Talking goes a long way for kids. If they don't hear important messages from you, what would they know to look for (or to avoid) in society as they grow up?
It's important for kids to know that they're not too young to care; not too young to help.
Have you heard of Greta Thunberg, a 17-year-old girl from Sweden? She's a climate activist who's inspired marches for young people around the world. She completed an incredible 15-day, 3,000-mile (4,800km) voyage on a carbon-neutral boat across the Atlantic to bring awareness to climate change. She spoke at the United Nations Climate Summit in September 2019. Here's her very compelling speech to the Assemblée Nationale:
Greta's work is inspiring and wonderful, yet she's not the only one who's doing good work to protect the Earth. Young activists are doing important climate work all over the world. Share their stories with your children.
Watch your children's reactions to others' work to learn which elements of protecting our planet speak to their hearts. Then, foster those things. Do they love marine animals? What about their favorite forest creatures? Do your kids enjoy hiking, playing outside in good weather, or boating with Grandpa? See what other people are doing to make enjoying those things possible for your child. Tie those things into your discussions. They're specific. They're memorable.
As with all topics, you'll be more likely to succeed at teaching your message about sustainability if your child feels emotionally compelled to learn. Just like some kids enjoy math for the sake of numbers and others don't care about math until they discover physics, pay attention to what resonates with your child. Show them what others are doing in an area that inspires them. Read books together about ways your children can help protect the Earth (afflinks). Check them out from your local library if you can.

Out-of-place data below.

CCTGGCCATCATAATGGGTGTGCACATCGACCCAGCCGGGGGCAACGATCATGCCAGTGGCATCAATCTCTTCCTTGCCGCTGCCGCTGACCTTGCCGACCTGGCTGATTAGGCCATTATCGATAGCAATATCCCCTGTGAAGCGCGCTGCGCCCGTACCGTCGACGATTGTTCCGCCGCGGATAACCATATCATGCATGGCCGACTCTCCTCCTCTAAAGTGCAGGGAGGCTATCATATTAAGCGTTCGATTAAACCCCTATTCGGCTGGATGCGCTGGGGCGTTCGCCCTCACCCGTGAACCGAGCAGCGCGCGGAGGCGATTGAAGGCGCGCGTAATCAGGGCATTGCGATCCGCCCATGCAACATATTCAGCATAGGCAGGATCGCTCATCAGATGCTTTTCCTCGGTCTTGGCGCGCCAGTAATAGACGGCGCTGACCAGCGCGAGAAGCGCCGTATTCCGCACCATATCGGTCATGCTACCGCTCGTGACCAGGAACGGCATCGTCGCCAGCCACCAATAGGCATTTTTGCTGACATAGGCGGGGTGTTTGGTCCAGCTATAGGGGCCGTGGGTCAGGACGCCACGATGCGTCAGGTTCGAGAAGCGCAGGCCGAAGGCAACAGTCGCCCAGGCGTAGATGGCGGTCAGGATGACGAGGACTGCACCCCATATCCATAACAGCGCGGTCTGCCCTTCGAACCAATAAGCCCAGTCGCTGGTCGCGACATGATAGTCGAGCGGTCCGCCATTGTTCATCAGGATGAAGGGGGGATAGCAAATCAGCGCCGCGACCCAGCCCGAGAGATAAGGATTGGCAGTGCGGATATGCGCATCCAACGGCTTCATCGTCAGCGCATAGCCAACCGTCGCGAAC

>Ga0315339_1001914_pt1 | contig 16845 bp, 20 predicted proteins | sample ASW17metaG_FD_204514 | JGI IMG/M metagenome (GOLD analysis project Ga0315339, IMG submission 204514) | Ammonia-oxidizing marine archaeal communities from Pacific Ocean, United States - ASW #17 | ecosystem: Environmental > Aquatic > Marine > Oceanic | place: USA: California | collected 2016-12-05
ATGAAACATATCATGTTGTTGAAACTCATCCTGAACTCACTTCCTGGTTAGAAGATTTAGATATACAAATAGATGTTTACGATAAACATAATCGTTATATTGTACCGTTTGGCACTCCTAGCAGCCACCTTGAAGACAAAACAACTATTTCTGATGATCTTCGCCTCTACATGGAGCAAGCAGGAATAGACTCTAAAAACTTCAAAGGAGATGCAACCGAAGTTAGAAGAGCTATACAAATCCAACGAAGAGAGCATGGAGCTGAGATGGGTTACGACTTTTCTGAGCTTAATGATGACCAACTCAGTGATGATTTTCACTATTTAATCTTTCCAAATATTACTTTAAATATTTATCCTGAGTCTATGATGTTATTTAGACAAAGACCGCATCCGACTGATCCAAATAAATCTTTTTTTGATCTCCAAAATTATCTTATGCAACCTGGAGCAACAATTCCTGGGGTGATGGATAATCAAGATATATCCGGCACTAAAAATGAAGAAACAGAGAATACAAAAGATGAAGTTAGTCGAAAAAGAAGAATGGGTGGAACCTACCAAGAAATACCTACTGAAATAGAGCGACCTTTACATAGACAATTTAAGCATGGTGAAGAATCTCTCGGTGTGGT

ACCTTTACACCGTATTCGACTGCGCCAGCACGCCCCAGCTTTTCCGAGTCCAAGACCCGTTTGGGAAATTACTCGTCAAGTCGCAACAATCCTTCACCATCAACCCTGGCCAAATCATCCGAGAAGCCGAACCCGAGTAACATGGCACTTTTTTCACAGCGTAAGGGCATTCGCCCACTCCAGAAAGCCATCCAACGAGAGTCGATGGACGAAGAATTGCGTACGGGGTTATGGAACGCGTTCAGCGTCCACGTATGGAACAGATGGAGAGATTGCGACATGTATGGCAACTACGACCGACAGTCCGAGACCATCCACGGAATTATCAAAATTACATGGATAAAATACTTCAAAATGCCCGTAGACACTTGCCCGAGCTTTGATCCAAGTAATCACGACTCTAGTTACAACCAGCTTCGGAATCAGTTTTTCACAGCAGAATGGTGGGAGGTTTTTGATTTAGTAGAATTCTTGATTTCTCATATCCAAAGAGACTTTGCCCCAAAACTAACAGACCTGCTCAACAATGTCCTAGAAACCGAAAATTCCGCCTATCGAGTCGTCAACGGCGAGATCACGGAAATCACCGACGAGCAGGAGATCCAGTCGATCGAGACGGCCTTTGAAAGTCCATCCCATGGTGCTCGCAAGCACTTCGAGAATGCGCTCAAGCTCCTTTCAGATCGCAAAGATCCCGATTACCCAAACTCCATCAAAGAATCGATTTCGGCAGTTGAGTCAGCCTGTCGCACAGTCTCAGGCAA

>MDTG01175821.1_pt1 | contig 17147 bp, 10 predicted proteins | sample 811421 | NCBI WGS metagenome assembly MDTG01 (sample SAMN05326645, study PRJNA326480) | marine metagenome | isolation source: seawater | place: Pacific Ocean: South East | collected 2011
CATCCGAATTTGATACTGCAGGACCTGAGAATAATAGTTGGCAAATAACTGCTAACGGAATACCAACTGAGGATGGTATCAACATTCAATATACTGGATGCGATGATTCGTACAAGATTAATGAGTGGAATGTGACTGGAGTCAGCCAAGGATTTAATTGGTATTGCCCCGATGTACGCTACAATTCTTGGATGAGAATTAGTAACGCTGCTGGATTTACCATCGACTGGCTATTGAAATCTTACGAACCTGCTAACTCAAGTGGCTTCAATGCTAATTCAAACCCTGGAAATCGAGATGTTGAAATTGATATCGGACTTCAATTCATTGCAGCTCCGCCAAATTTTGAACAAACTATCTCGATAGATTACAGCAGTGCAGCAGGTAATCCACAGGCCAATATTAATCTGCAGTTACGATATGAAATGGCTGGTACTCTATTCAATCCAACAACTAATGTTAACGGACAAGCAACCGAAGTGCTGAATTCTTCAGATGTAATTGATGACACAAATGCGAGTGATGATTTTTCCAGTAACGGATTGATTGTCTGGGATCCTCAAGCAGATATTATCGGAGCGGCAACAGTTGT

Be it a cigarette butt on the pavement, smoke spewing from a manufacturing facility, or someone acting irresponsibly towards our planet in any way, it's perfectly okay to point it out and say, "Yuck." Explain why it's off-putting.
What you can say to your child: "I don't like it when people leave their trash near the lake. It's dirty and can make the fish and animals here very sick. I want people to do better." Bonus points: pick up the trash and take it to the nearest bin. Pack an eco-friendly hand sanitizer to keep with you if you're concerned about cleanliness.
Kids need to know that adults outside your home care about sustainability, too---lest they feel as overwhelmed as we do. It's hard to feel like an activist in isolation. Show them they're not alone. Find role models they admire (famous or not) and share with them what those people are doing.
Raffi, the beloved children's troubadour and creator of his namesake Foundation for Child Honouring, wrote two wonderful new songs about the climate emergency ("Young People Marching – for Greta Thunberg" and "Do We Love Enough"). Here's his press release. You can stream the songs from here.
I'd love to say "Show kids that we've got this." Although I can't do that, I'll write, "Show them that we're working on it."
The normal order of things is for them to outlive us on a safe and healthy planet.
We can't force kids to be stewards of the Earth; it's our job as conscious parents to model these things for them. They'll follow our lead. As a bonus, the more you instill your messages in your kids, the more they'll hold you accountable, too. Your actions will become their actions as they grow up. They're paying attention now.
"Another day is imminent. Another world is possible." -- Raffi Cavoukian
Sarah R. Moore is an internationally published writer and the founder of Dandelion Seeds Positive Parenting. You can follow her on Facebook, Pinterest, and Instagram. She’s currently worldschooling her family. Her glass is half full.